Stuntman originally debuted on the Playstation 2, and while the driving game had a novel concept (you were a stunt driver doing motorized stunts for a bunch of different movies), its unforgiving difficulty and slow load times spoiled a lot of the fun.
Stuntman Ignition is THQ's shot at re-invigorating the Stuntman franchise, and they look to address complaints players had about the first game at the same time. While Stuntman Ignition has some flaws and its repetitive nature means it isn't for everyone, people who stick with the game will find it to be very rewarding and addictive.
Stuntman Ignition puts you in the role of a Hollywood stunt driver looking to make your way up the food chain. The game is divided into six movies (chapters, if you will), and each movie has six stunt sequences that you have to drive through in order to progress. Earn enough stars with great driving and you unlock more scenes and movies. Get five stars in each scene, and you'll dethrone Sonny Hooper as the best stunt driver Hollywood has ever known.
The movies in Stuntman Ignition are the typical action-packed blockbusters you see at the movie houses: disaster, superhero, cop, post-apocalyptic, spy, and backwoods hijinks are all spoofed; movie buffs will definitely pick up on what - and who, in the case of the films' directors - is being satirized. Unlike real movie action scenes, which are painstakingly shot piece-by-piece over a series of weeks and then enhanced via editing and special effects, all the stunt sequences in Stuntman Ignition are shot in one take, making most of the levels feel like you're driving through a several-minute-long stunt show at a Hollywood-themed amusement park.. This isn't a game you play to learn about the intricacies of stunt-driving and movie-making; Stuntman Ignition is all about action.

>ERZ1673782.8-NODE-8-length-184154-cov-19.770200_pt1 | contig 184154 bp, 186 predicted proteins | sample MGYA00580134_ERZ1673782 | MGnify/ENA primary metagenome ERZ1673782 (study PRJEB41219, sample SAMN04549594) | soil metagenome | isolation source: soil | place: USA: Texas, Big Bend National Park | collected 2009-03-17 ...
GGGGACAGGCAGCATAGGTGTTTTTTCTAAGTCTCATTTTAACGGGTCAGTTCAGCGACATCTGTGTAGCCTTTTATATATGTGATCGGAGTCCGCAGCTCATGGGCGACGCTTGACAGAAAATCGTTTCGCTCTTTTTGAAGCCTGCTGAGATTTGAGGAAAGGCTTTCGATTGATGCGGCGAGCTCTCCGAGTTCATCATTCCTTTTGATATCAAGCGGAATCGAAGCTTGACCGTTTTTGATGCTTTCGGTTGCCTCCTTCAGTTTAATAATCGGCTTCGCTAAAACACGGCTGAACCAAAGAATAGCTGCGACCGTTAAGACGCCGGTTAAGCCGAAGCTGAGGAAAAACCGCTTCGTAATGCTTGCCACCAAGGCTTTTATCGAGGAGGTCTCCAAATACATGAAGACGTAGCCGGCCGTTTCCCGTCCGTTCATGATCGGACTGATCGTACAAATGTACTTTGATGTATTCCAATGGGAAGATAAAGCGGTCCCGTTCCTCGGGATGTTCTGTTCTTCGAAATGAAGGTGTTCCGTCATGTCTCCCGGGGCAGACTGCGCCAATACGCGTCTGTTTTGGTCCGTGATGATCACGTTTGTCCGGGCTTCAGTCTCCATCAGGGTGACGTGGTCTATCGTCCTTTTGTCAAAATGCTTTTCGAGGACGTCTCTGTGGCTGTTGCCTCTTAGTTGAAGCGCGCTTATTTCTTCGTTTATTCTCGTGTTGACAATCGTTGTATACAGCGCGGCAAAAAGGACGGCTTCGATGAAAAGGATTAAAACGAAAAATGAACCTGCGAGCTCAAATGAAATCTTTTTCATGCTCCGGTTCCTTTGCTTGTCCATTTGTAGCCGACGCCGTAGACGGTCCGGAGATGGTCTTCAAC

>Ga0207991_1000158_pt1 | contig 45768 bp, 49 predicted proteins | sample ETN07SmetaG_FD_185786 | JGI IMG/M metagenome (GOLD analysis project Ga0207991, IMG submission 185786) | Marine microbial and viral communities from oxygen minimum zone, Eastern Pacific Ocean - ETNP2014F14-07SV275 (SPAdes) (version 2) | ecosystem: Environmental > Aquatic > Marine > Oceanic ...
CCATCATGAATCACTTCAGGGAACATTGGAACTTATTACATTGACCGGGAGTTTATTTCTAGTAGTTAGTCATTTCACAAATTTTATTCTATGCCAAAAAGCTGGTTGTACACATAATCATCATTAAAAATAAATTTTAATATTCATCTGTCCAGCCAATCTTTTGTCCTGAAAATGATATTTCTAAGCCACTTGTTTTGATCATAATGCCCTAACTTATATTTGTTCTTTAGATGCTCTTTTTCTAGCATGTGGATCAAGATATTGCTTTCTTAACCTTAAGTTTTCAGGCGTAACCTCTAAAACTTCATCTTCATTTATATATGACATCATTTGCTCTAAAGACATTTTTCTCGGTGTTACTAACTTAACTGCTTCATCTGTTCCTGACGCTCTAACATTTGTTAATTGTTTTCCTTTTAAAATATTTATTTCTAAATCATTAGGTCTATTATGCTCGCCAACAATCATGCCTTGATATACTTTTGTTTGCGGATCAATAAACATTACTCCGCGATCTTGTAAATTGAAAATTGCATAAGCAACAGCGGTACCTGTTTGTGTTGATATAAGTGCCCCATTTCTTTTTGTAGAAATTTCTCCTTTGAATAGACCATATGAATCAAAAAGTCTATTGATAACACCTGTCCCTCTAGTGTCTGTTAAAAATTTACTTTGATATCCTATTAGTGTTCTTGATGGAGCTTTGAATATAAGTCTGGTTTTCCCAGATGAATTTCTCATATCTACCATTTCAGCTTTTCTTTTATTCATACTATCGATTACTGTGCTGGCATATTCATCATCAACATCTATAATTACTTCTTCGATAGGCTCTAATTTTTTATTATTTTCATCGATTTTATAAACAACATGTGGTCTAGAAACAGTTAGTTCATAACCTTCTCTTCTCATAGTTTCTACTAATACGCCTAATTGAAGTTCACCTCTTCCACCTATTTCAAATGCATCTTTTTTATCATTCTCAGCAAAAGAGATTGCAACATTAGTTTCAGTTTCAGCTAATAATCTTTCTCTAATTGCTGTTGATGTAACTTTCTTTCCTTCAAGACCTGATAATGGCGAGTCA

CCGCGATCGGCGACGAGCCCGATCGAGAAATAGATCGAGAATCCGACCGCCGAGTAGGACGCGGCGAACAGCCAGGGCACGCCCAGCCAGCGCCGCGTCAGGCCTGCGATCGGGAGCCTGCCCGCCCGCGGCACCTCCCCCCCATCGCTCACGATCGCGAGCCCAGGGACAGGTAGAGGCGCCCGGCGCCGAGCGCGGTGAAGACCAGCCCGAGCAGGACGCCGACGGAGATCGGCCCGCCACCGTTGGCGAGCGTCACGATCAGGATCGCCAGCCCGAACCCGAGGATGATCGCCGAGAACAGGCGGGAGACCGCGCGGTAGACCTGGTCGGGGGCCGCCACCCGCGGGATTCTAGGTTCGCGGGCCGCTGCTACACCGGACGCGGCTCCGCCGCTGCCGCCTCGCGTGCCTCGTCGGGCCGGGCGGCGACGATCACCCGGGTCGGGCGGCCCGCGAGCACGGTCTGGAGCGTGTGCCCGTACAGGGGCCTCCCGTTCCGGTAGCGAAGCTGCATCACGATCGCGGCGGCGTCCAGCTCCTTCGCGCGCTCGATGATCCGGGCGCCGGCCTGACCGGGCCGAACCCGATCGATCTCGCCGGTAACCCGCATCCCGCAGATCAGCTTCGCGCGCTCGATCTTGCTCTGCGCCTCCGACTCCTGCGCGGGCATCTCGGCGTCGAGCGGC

The goal in Stuntman Ignition is to get from Point A to Point B in each movie scene, be it in a car, truck, hovercraft, dune buggy, or on a motorcycle. In between the start and finish are several show-stopping stunts that you have to perform ranging from jumping over burning buildings, keeping up to a fleeing driver, driving on two wheels between oncoming transport trucks, or weaving amongst exploding streetcars while helicopters fire missiles. Make the stunt and you get points and increase your bonus multiplier; miss the stunt and you get a strike and the multiplier resets. Get five strikes and you have to do the entire scene again. While you'll blow scenes early on and have to re-do them, five chances is pretty generous when you compare it to the original game's "One strike and you're out" mantra. You can even activate Easy mode which gives you a couple of extra strikes at the cost of 50% of your score at the end of the scene.
Messing up big-time and want to re-try the scene? Restarts are nearly instantaneous in Stuntman Ignition, so you're never out of the action for long.
And make no mistake, Stuntman Ignition is all about the action: from start to finish, every single scene is an orgy of explosions, fire, collapsing buildings and bridges, shattering glass, crumbling debris, and smashed cars and fireballs raining out of the sky. Sometimes there's so much going on, it's hard to figure out where you actually are onscreen and where you're supposed to go next. As you learn the courses, you'll get better and better at blocking out the sound and fury and knowing exactly where you need to be and what you have to do.